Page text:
[an error occurred while processing this directive] This article is from the EMU News Archive. The approximate date of publication was in September 2006. Current EMU news is available at www.emu.edu/news
By Laura Lehman Amstutz
Given the volatile political climate, a visit to Iran might seem highly unlikely for many. But N. Gerald Shenk, professor of church and society at Eastern Mennonite Seminary, saw it as a great opportunity.
Dr. Shenk and two other Mennonite scholars, David W. Shenk, global consultant with Eastern Mennonite Missions, Salunga, Pa. and Thomas N. Finger, independent scholar at Reba Place Church in Evanston, Il, traveled to Iran Sept. 6-7 to participate in a conference on the Islamic doctrine of the Mahdi - a figure similar to Christ in Shi'a Islam.
All three men contributed papers to the conference about the coming of the Messiah. Some Shi'a Muslims believe that the twelfth Imam will return to establish justice and righteousness on earth. For these Muslims, Jesus Christ is thought to return just before the Imam.
"I was surprised by the extent to which Shi'a Islam is characterized by this expectation of the return of the Mahdi and how that figure so closely parallels what Christians expect as the return of Jesus Christ," Shenk commented.
Because of the connection between the Mahdi and the return of Christ, the Mennonite scholars were able to present thoroughly Christian papers at a conference on Islamic Doctrine.
"The hope for the future of Muslim and Christian dialogue is a strong hope," Shenk said. "We have a lot more to discover about things we share and beliefs we hold in common or in parallel."
Shenk was excited about the possibility of interacting directly with Muslims in Iran, particularly at such a prestigious conference. The meeting drew about 4,000 participants, more than 100 of them international. Dr. Finger and Dr. David Shenk were two of only 24 people asked to present papers. Gerald Shenk's paper will be included in one of the 10 volumes published from the contributions to the conference.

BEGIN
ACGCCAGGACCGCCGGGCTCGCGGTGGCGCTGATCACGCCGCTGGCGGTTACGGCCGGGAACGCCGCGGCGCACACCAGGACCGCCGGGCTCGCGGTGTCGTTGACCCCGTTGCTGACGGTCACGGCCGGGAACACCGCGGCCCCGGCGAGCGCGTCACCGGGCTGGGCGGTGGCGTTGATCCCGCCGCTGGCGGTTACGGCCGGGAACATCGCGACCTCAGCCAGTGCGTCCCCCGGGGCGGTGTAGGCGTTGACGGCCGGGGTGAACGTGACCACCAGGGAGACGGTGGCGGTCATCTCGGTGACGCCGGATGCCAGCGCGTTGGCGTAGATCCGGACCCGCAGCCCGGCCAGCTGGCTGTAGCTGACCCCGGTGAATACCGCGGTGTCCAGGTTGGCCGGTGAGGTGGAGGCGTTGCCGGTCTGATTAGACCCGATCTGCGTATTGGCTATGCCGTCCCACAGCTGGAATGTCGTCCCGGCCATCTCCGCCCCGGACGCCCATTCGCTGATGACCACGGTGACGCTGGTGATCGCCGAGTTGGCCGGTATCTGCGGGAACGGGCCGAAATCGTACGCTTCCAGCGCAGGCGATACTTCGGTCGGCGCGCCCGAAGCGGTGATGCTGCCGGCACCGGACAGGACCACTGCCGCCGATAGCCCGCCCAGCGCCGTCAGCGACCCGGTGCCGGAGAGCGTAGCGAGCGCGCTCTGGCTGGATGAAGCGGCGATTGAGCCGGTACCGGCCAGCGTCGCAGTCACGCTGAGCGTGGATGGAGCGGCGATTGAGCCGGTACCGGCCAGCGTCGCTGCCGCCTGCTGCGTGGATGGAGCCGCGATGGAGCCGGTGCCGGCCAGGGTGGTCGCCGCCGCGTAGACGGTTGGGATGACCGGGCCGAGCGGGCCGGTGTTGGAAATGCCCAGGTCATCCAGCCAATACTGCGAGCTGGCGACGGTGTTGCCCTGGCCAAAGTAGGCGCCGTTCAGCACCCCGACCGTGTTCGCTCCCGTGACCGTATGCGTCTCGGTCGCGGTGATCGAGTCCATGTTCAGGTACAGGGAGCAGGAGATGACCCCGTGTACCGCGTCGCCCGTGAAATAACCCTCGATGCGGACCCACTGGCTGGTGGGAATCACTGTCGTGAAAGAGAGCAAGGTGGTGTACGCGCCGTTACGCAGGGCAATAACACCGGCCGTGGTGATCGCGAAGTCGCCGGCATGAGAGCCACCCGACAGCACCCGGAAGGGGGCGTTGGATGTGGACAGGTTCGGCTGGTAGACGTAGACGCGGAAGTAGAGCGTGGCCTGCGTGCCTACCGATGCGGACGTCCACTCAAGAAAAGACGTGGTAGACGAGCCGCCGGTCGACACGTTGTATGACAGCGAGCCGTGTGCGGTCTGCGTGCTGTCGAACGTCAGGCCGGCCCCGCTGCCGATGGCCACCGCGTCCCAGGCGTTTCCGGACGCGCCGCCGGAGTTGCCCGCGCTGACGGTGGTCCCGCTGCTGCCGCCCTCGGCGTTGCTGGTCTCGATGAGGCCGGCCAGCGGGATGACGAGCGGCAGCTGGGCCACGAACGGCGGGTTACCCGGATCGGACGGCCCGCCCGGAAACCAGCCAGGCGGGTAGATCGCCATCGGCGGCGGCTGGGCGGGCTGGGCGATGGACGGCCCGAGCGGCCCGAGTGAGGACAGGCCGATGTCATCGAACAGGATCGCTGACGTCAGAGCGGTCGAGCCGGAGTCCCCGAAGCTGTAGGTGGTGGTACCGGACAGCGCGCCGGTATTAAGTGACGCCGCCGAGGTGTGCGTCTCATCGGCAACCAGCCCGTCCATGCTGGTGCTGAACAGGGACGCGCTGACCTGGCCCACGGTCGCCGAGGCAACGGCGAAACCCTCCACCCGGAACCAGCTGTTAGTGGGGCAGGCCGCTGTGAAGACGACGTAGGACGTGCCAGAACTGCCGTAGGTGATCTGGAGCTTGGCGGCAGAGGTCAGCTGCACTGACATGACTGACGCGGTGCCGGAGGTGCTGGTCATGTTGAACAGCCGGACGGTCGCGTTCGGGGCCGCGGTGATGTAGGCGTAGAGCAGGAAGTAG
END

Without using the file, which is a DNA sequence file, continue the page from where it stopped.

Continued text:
President Ahmadinejad of Iran addressed the conference as did several leading Ayatollahs. Shenk and the other scholars were able to meet with the president and talk with him briefly.
Professor Muhammad Legenhausen of the Imam Khomeini Education and Research Institute in Qom, Iran, noted the significance of having Christian views presented within a religious conference in Iran. He said that in his 16 years of observation, previous conferences have involved primarily Muslims speaking to Muslims, even if some incorporated Sunni/Shi'a differences.
Mennonite Central Committee has been patiently building relationships with Iran since 1991. This opportunity for Shenk and the other scholars to travel came as a result of at least 10 years of exchanges between Muslim and Christian scholars in Iran and the United States.
Shenk had few reservations about going with the delegation. "When I questioned the timing of this event [right at the beginning of the semester] my students were shocked," said Shenk. "How could you not go, they said, this is the Christian encounter with the religious other, which is the title of a course I teach."
"Clarifying misunderstandings is a major task," Shenk said. "Ordinary Muslims and ordinary Christians have more misunderstandings than understandings, I believe.
"Knowing how to take account and be considerate of the views of others is something very important for our world," he stated. "That's what I aim for myself and that's what I want to train in my students."
Shenk was also able to meet with Iranian Christians on a few occasions. "My time with them was brief but rich, and I really admire their courage and fortitude, being witnesses surrounded by such a sea of fervent Islam." He continued that the Iranian Christians were very pleased with the inclusion of Christian scholars in the Islamic conference.
Shenk and other Mennonites continue to build relationships with Iranians. On Sept. 20, Shenk was part of a delegation of 42 religious leaders from the United States who met with President Ahmadinejad in New York City.
"While I don't agree with President Ahmadinejad on some of his political stances [such as the right of the state of Israel to exist]," said Shenk. "I thought it was valuable and important to have this conversation, not so much for what was said or what we asked, but to establish that there are religious leaders in this country who want to be in dialogue."
"The president speaks about injustice with passion," he continued. "I think it is a core concern for him, as it is for me." Shenk's visit to New York City provided another opportunity for him to dialogue with the Iranian president about serious political and religious issues.
"I really care that Christians be equipped to witness in the world today and that means knowing something about the other," Shenk said, "knowing something about the religious other, as the reality of pluralism comes closer all the time."